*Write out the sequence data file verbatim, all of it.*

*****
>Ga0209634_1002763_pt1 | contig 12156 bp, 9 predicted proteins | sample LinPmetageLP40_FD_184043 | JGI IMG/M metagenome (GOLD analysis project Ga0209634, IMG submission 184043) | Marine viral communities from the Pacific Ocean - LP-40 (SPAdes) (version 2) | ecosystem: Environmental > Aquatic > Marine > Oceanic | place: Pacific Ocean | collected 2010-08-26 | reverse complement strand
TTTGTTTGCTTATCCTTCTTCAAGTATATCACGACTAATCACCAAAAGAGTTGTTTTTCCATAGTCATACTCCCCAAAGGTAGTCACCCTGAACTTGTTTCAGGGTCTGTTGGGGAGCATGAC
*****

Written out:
>Ga0209634_1002763_pt1 | contig 12156 bp, 9 predicted proteins | sample LinPmetageLP40_FD_184043 | JGI IMG/M metagenome (GOLD analysis project Ga0209634, IMG submission 184043) | Marine viral communities from the Pacific Ocean - LP-40 (SPAdes) (version 2) | ecosystem: Environmental > Aquatic > Marine > Oceanic | place: Pacific Ocean | collected 2010-08-26 | reverse complement strand
TTTGTTTGCTTATCCTTCTTCAAGTATATCACGACTAATCACCAAAAGAGTTGTTTTTCCATAGTCATACTCCCCAAAGGTAGTCACCCTGAACTTGTTTCAGGGTCTGTTGGGGAGCATGAC